- Conference date: 24 June–7 July 2012
- Location: Sinaia, Romania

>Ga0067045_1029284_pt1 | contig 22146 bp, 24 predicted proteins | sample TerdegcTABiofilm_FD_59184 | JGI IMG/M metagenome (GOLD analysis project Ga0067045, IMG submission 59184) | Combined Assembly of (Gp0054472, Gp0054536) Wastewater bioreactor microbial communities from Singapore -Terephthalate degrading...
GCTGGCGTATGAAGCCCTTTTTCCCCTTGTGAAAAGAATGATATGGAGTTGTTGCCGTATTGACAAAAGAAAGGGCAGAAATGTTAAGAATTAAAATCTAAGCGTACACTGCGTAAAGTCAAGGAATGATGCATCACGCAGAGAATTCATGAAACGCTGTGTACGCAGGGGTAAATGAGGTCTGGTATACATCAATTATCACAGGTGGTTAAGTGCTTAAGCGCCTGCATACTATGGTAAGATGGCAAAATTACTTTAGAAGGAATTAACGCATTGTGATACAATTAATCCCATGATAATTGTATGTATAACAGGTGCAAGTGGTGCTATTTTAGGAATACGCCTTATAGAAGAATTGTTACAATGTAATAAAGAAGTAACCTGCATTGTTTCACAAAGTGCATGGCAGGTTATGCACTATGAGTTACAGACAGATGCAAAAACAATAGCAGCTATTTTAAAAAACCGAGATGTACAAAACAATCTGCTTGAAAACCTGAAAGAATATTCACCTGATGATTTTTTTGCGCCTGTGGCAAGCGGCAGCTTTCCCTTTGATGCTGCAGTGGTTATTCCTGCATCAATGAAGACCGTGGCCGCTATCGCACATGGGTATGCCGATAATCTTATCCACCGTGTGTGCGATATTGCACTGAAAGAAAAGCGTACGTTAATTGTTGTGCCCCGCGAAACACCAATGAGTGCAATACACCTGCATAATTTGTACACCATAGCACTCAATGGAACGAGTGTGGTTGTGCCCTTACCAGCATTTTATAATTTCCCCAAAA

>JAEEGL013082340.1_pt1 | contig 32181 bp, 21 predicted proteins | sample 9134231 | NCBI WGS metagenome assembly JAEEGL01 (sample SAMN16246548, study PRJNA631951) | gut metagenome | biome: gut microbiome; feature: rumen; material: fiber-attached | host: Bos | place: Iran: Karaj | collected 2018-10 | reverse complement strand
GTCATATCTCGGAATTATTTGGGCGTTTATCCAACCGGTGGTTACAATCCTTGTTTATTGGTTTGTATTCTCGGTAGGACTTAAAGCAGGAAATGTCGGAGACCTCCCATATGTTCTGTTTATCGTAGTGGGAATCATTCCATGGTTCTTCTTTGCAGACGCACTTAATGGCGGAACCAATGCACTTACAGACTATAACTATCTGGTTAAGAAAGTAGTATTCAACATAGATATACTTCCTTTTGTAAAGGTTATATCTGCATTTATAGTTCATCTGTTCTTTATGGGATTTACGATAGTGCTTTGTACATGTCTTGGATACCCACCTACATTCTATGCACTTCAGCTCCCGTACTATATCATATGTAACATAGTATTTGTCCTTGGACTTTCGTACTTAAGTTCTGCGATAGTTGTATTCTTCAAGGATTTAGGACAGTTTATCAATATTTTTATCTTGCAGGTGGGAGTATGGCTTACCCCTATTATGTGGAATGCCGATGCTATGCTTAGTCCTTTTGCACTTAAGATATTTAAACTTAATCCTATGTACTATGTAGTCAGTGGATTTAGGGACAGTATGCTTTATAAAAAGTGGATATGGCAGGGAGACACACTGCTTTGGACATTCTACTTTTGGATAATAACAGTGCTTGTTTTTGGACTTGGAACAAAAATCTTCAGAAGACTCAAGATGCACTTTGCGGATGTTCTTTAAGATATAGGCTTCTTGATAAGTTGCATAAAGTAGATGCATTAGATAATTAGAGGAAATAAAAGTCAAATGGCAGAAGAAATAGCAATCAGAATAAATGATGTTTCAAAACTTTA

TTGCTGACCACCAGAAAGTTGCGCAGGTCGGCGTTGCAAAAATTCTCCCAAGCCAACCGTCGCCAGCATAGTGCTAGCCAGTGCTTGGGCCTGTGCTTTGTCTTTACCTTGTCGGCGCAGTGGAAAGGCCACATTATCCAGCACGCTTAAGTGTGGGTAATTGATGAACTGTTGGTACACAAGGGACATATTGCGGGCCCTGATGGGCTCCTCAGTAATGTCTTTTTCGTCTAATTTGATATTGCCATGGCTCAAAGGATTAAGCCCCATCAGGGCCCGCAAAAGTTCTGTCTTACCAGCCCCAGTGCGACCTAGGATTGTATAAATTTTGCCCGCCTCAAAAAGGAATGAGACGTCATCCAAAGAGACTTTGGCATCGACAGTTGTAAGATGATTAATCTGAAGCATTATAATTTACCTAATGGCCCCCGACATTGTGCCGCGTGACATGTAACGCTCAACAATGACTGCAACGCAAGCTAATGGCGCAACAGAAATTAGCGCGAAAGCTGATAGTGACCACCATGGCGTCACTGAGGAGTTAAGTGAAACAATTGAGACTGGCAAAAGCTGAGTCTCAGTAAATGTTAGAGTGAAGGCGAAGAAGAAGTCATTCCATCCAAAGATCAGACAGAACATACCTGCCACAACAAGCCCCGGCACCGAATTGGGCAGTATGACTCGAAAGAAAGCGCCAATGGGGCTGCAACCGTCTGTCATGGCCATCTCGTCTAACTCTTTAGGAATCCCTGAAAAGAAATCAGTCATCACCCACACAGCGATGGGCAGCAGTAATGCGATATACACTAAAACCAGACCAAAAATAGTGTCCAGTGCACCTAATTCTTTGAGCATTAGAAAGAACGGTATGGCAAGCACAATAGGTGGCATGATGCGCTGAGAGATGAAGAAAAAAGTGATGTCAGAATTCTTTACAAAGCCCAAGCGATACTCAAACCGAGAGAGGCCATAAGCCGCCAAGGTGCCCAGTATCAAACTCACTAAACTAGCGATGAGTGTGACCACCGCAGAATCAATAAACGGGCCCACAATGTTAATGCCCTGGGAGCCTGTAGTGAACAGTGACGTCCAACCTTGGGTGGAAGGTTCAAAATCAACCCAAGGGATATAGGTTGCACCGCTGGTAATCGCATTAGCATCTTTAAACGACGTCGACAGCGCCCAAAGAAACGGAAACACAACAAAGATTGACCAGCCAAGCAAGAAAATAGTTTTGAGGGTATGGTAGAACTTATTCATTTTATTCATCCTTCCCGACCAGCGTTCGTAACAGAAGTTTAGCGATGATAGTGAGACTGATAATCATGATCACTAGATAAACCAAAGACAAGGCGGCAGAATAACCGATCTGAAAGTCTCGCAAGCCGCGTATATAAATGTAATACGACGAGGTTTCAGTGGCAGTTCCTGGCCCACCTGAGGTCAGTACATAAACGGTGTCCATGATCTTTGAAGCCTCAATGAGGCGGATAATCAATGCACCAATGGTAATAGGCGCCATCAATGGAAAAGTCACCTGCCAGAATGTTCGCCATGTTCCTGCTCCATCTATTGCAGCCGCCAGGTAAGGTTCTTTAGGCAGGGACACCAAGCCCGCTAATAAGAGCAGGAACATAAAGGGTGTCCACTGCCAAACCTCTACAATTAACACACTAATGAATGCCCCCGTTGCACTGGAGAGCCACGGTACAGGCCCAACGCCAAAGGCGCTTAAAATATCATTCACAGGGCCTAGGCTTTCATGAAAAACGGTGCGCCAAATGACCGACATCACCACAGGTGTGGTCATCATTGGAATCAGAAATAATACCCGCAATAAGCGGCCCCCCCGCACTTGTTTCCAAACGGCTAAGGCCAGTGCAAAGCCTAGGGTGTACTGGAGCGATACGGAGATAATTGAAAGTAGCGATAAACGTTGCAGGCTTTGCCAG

The text presents a brief, historical introduction to the genesis of nuclear astrophysics, establishing links between the distribution of isotopic abundances in the Solar System and the nuclear processes that operate in stars. A number of suggestions and warnings to be taken into account for accurate numerical modeling in nuclear astrophysics are also outlined. The second part of the paper is devoted to classical nova outbursts, stellar explosions powered by thermonuclear runaways that take place in the H-rich accreted envelopes of white dwarfs in close binary systems. Extensive numerical simulations of nova outbursts have shown that the accreted envelopes attain peak temperatures ranging between 108 and 4×108 K, for about several hundred seconds, and therefore, their ejecta is expected to show signatures of a significant nuclear activity. Indeed, it has been claimed that novae can play a certain role in the enrichment of the interstellar medium through a number of intermediate-mass elements. This includes , , and , systematically overproduced in huge amounts with respect to solar abundances, with a lower contribution in a number of other species with A < 40, such as , , or .
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